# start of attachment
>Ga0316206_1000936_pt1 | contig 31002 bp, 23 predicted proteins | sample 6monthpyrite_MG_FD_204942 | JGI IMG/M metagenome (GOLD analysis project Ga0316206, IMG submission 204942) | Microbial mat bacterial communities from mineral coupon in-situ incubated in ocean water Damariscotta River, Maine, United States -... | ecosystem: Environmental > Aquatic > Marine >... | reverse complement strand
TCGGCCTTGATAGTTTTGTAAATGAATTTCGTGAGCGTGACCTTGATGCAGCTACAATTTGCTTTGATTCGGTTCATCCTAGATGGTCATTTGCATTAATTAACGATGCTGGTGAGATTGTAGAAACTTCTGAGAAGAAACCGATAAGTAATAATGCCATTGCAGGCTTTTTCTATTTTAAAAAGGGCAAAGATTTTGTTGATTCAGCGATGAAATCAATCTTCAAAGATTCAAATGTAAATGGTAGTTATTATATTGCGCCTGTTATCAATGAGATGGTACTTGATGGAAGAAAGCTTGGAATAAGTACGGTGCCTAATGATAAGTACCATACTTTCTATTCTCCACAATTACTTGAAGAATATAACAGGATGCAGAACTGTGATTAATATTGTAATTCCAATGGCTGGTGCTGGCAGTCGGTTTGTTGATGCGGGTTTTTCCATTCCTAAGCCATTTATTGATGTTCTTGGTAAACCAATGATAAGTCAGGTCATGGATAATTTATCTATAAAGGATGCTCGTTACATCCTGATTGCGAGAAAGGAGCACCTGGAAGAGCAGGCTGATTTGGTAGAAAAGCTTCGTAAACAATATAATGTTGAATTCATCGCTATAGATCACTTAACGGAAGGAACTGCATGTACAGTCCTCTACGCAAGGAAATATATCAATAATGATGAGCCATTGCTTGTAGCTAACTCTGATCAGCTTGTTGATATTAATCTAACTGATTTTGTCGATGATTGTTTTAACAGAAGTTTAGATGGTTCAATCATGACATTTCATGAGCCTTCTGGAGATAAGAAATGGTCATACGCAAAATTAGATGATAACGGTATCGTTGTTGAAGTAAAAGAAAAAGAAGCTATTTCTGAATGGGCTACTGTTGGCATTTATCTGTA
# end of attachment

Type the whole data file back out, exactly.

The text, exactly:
>Ga0316206_1000936_pt1 | contig 31002 bp, 23 predicted proteins | sample 6monthpyrite_MG_FD_204942 | JGI IMG/M metagenome (GOLD analysis project Ga0316206, IMG submission 204942) | Microbial mat bacterial communities from mineral coupon in-situ incubated in ocean water Damariscotta River, Maine, United States -... | ecosystem: Environmental > Aquatic > Marine >... | reverse complement strand
TCGGCCTTGATAGTTTTGTAAATGAATTTCGTGAGCGTGACCTTGATGCAGCTACAATTTGCTTTGATTCGGTTCATCCTAGATGGTCATTTGCATTAATTAACGATGCTGGTGAGATTGTAGAAACTTCTGAGAAGAAACCGATAAGTAATAATGCCATTGCAGGCTTTTTCTATTTTAAAAAGGGCAAAGATTTTGTTGATTCAGCGATGAAATCAATCTTCAAAGATTCAAATGTAAATGGTAGTTATTATATTGCGCCTGTTATCAATGAGATGGTACTTGATGGAAGAAAGCTTGGAATAAGTACGGTGCCTAATGATAAGTACCATACTTTCTATTCTCCACAATTACTTGAAGAATATAACAGGATGCAGAACTGTGATTAATATTGTAATTCCAATGGCTGGTGCTGGCAGTCGGTTTGTTGATGCGGGTTTTTCCATTCCTAAGCCATTTATTGATGTTCTTGGTAAACCAATGATAAGTCAGGTCATGGATAATTTATCTATAAAGGATGCTCGTTACATCCTGATTGCGAGAAAGGAGCACCTGGAAGAGCAGGCTGATTTGGTAGAAAAGCTTCGTAAACAATATAATGTTGAATTCATCGCTATAGATCACTTAACGGAAGGAACTGCATGTACAGTCCTCTACGCAAGGAAATATATCAATAATGATGAGCCATTGCTTGTAGCTAACTCTGATCAGCTTGTTGATATTAATCTAACTGATTTTGTCGATGATTGTTTTAACAGAAGTTTAGATGGTTCAATCATGACATTTCATGAGCCTTCTGGAGATAAGAAATGGTCATACGCAAAATTAGATGATAACGGTATCGTTGTTGAAGTAAAAGAAAAAGAAGCTATTTCTGAATGGGCTACTGTTGGCATTTATCTGTA